## never move in to an apartment above a bar

The bar wasn’t open when we moved in, and there was no indication that it would open soon. 8 months later, it happened, and here I am having to get up in 6 hours for a long day of driving, but I can’t sleep because of the noise.

I know the guy running the bar, and he asks me to call whenever the noise bothers me. But when he doesn’t answer, what recourse do I have?

Bukt found the Jersey City municipal code online. Chapter 222 Article 1 says:

A. No person shall make, continue or cause to be made or continued any loud, unnecessary or unusual noise or any noise which either annoys, disturbs, injures or endangers the comfort, repose, health, peace or safety of others.
B. No person on property owned by him or her or under lease or other arrangements shall allow or give permission to any person on the property to utter or make loud, unnecessary or unusual noises or any noise which either annoys, disturbs, injures or endangers the comfort, repose, health, peace or safety of others.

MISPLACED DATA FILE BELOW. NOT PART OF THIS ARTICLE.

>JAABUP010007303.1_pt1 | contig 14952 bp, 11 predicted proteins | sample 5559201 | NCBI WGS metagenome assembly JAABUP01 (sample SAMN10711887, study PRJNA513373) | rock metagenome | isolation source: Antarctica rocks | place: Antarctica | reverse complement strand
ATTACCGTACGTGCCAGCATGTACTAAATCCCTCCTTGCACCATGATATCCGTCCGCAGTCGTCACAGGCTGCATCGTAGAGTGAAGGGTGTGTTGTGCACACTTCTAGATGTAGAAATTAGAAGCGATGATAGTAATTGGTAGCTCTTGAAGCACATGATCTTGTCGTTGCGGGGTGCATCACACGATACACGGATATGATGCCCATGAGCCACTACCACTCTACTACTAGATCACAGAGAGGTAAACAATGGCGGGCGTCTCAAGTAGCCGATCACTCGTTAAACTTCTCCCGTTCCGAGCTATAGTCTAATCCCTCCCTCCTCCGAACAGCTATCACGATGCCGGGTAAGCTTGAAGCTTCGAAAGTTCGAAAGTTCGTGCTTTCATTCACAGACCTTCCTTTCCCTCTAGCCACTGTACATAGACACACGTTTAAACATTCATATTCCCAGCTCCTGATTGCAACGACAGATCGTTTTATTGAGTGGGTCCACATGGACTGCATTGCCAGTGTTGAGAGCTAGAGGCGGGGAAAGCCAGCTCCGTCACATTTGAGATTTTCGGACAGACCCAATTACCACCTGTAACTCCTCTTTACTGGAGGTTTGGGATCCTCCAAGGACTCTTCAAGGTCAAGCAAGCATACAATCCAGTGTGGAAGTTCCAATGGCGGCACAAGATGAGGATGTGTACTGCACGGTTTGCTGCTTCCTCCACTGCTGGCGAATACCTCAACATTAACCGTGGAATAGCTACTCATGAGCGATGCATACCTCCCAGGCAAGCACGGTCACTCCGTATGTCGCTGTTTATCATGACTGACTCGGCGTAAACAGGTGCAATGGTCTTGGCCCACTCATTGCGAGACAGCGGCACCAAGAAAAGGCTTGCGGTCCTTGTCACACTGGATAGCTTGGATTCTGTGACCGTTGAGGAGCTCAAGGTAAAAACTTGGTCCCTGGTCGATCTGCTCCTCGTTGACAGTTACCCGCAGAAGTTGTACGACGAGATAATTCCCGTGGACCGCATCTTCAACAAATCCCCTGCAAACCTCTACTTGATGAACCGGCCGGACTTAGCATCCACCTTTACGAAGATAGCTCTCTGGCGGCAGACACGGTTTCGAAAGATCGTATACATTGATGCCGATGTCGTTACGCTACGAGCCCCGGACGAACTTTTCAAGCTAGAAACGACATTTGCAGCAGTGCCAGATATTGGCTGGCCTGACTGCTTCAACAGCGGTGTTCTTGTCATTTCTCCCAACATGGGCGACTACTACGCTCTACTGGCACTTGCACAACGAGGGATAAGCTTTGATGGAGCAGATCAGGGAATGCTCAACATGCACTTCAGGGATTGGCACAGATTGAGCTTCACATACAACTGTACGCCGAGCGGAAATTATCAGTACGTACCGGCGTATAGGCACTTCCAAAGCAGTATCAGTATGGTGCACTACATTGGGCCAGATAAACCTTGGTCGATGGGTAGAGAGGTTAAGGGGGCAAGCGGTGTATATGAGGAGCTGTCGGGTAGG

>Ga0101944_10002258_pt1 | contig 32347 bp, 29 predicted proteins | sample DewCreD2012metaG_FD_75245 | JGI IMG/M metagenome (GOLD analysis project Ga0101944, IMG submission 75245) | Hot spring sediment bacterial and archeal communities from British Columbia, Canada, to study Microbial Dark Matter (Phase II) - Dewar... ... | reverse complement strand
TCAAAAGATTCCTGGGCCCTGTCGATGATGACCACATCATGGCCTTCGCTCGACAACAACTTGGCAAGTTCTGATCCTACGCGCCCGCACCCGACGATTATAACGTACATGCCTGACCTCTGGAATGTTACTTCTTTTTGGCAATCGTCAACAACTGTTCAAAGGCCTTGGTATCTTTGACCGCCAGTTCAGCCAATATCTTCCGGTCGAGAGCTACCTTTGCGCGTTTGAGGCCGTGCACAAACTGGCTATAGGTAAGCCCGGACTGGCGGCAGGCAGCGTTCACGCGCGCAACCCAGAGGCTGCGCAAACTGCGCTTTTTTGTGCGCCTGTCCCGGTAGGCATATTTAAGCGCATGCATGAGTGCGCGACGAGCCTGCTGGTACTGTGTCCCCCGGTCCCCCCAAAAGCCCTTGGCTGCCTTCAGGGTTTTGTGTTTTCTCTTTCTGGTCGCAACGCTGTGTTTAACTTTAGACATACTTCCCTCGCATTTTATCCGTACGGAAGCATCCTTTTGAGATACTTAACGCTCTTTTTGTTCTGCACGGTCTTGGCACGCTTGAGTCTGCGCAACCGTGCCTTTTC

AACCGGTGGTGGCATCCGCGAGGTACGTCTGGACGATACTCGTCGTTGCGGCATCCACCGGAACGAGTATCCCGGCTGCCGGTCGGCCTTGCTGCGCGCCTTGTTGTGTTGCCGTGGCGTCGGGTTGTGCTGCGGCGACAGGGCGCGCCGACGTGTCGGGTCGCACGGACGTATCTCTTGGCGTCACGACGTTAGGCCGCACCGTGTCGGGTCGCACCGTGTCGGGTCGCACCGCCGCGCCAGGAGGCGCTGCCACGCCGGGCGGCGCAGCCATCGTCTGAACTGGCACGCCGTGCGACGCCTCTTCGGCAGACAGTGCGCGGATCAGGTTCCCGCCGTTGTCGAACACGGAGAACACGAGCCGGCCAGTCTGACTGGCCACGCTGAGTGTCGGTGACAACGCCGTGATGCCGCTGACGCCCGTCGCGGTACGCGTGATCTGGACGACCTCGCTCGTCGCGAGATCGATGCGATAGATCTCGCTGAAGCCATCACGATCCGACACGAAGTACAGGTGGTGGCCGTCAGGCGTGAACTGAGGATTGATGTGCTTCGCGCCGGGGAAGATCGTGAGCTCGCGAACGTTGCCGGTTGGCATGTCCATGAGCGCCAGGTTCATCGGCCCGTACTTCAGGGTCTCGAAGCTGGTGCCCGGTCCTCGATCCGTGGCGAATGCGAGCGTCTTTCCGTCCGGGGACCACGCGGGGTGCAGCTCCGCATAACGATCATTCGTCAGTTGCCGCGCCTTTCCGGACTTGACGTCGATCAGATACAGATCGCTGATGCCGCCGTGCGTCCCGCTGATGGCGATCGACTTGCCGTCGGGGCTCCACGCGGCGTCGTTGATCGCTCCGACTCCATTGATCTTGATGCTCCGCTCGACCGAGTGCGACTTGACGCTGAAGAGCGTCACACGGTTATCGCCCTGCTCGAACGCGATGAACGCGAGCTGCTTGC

That looks promising. While I’m usually anti-law, this one makes me happy. In a libertopia, I’m not sure what course of action I’d have to take.

So we’ll see how the cops handle it. Sadly, even if the cops do get the bar to shut up, I’ll still be short my sleep.

## ocaml wish

Let’s say I have a function with some optional arguments and some mandatory ones:

let f ?a ?b c = ...

And let’s say the b argument should only be used inside this module. It would be nice to be able to just put

val f : ?a : 'a -> c -> 'b -> 'c

in my mli, to restrict the outside world from seeing the optional b argument. It seems that this might be tricky to implement from the standpoint of separate compilation.

Right now the best workaround I can come up with is to make a separate function to export to the outside world which simply calls the internal one appropriately.